Image: Honey bee worker head, frontal section, at day 19 of development, stained with Hematoxylin and Eosin. The compound eye (a) and the mushroom body of the brain (b) with its medial and lateral calyces (c) are indicated. PhD Scholar Sarah Wood is looking at the size of hypopharyngeal glands (indicated by arrows) in nurse bees under the microscope after exposing bees in the lab to combinations of insecticides and fungicides. She aims to understand the effect of the crop protection products on the development of these glands, which are critical to the nutrition of the brood in the colony.
Sarah Wood’s research is already providing us with important information about the effects of neonicotinoids on honey bees. In 2017, she published some of her results, and is continuing her research building from the knowledge she has already gained. You can read her paper "Comparative chronic toxicity of three neonicotinoids on New Zealand packaged honey bees" here.
The results of this study show clearly that chronic exposure to high levels of common neonicotinoids decreased honey production, while chronic exposure to medium doses in the environment had no effect on honey production. However, high levels have been documented in pollen and nectar in Saskatchewan, an intensive agricultural area where canola is now the largest crop in production. Even when canola is not actively blooming, neonicotinoids from the crops can contaminate other blooming plants in proximity, lengthening the window of exposure. Additionally, this research shows that weak colonies are more vulnerable to pesticide exposure affecting honey bee performance.
Over the past winter, Wood conducted an overwintering toxicity study on the effects of neonicotinoids in bees. The timing of this study reinforced the need for answers – it was a tough winter in Canada, with colony losses at 32.6%.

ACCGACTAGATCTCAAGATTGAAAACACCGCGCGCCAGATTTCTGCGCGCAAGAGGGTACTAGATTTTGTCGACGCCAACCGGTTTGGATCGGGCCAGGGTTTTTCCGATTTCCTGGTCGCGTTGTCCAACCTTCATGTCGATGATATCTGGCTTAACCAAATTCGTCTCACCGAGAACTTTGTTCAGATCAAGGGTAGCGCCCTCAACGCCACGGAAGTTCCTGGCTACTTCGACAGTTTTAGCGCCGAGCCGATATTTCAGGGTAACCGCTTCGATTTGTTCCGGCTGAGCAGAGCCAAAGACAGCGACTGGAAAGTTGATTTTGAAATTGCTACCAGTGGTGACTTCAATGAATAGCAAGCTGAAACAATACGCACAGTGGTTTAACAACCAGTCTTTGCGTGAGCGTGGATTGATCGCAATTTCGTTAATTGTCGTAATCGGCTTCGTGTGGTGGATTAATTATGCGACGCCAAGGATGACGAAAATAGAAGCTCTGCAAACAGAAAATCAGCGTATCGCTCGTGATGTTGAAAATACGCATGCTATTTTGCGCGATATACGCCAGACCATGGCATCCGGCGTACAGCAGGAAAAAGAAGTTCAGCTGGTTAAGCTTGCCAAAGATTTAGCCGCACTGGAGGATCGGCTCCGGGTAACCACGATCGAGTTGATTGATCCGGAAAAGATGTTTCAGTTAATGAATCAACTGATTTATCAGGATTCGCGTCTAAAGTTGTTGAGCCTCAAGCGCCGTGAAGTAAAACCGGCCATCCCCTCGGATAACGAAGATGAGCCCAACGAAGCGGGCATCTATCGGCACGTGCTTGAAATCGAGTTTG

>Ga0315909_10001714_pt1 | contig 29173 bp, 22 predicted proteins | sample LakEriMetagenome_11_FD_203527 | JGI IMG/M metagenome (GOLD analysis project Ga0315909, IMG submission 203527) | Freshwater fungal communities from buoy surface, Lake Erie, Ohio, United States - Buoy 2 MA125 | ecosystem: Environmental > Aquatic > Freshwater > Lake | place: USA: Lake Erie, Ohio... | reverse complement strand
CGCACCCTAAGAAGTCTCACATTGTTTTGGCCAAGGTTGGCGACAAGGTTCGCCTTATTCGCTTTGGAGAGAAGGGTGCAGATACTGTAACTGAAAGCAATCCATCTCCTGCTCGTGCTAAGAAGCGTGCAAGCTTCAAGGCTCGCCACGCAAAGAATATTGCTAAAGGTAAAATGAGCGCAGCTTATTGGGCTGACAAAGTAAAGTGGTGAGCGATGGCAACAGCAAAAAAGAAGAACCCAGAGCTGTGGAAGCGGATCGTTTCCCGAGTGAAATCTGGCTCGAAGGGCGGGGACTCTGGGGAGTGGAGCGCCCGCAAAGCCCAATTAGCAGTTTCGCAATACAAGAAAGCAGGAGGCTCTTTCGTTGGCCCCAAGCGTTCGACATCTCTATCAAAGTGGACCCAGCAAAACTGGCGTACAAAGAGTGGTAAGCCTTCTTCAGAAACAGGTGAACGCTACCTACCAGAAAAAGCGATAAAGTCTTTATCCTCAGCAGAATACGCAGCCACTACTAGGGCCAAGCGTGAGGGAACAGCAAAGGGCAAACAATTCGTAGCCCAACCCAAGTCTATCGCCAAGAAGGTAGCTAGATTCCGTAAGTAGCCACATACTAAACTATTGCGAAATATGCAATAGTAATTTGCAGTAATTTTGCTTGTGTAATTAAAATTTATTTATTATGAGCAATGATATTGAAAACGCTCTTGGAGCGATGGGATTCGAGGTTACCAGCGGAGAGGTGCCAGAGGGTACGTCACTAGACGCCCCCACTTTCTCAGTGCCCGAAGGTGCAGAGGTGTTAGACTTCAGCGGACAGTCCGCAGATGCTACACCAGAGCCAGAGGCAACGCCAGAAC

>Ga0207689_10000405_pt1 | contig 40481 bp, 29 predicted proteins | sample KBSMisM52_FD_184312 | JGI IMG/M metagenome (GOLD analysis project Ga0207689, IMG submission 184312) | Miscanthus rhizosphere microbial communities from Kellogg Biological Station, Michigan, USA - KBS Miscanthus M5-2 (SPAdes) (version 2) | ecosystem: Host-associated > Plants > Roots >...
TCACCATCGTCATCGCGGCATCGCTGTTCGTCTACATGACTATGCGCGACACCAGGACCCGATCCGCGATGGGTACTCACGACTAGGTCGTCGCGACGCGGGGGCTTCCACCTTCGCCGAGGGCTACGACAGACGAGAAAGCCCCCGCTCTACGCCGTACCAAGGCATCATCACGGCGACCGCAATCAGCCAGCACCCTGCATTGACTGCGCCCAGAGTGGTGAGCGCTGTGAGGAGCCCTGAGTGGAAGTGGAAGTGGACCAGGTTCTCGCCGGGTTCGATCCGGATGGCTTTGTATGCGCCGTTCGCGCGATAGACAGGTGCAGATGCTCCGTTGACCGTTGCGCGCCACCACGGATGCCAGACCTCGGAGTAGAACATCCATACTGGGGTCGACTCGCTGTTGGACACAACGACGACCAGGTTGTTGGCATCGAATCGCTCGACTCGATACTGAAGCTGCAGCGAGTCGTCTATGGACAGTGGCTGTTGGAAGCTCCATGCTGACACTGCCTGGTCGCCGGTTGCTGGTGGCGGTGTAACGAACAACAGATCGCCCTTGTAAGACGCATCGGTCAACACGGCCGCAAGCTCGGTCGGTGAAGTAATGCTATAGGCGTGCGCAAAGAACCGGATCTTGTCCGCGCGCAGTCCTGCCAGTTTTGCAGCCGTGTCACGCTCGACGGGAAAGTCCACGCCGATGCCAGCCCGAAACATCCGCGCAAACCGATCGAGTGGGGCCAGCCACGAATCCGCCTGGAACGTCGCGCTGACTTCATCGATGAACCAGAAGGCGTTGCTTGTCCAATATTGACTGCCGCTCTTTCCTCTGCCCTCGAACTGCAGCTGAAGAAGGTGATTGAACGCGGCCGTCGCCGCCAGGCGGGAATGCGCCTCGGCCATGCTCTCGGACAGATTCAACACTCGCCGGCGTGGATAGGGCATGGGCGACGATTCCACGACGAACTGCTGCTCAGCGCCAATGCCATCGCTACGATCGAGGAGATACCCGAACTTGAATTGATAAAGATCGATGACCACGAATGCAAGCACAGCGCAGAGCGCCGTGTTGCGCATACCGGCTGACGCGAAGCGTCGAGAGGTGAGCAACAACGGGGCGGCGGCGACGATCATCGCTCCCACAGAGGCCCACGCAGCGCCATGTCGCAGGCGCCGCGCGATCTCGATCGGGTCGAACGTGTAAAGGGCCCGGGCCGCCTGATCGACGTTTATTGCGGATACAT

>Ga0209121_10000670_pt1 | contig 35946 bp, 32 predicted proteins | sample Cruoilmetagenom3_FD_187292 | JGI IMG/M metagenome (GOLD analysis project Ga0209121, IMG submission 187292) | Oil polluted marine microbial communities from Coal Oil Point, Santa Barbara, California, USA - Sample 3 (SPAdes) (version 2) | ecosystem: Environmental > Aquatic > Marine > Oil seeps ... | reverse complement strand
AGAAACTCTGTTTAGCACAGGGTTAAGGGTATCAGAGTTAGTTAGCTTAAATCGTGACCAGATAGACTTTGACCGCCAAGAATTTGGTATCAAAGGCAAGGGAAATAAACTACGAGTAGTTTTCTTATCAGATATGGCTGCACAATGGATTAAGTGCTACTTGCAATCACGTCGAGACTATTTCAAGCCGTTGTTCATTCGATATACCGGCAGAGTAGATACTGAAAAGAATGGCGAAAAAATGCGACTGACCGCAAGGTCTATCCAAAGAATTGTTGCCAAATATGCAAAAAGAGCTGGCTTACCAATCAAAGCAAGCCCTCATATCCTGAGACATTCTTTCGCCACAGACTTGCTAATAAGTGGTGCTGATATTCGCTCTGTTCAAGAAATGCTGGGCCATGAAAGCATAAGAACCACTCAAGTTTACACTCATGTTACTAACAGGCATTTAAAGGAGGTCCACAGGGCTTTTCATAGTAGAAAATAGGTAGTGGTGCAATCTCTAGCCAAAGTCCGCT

Beekeepers in Canada have historically struggled with overwinter losses, frequently asking Wood and her colleagues how to improve overwinter survival, and what factors are contributing to colony mortality. In Saskatchewan bees are often overwintered on canola honey where 95% of canola is treated with neonicotinoids, and another study has shown significant levels of neonicotinoids in Saskatchewan honey .
Recognizing the need to provide beekeepers with answers about the potential link between overwinter loss and pesticides inspired Wood to conduct this study. By replicating a situation where bees are given canola honey in their brood chambers, preliminary results of this study show that chronic high doses of neonicotinoids have a negative effect on overwintering, while medium doses have less of a negative effect. While there are many factors that affect overwintering success , these results are an important piece of understanding the interconnected aspects of bee health.
Wood is hoping that her work recognizes the potential for veterinarians to have a say in honey bee research. She would like to leave a legacy of honey bee research which recognizes that involvement of veterinarians in this field can be beneficial.
Wood also hopes that through her research, she is able to enhance the understanding of colony level effects as well as individual level effects of pesticides on bees, making the link between microscopic level analysis and colony health. She says that "Because [bees] are such complex social organisms, it's often tough to tease that out – but if I can correlate the effect between colonies and individuals it could be a big step forward for pesticide risk assessment in the future."
Project Apis m. is proud to support the work of PhD Scholar Sarah Wood. Wood exemplifies bringing new and innovative practices and tools to bee research, while working issues of high industry concern. She is helping bridge the gap between beekeepers and research, and is adding knowledge to the tool boxes of scientists, beekeepers, and farmers alike.
By Sharah Yaddaw,
Project Apis m.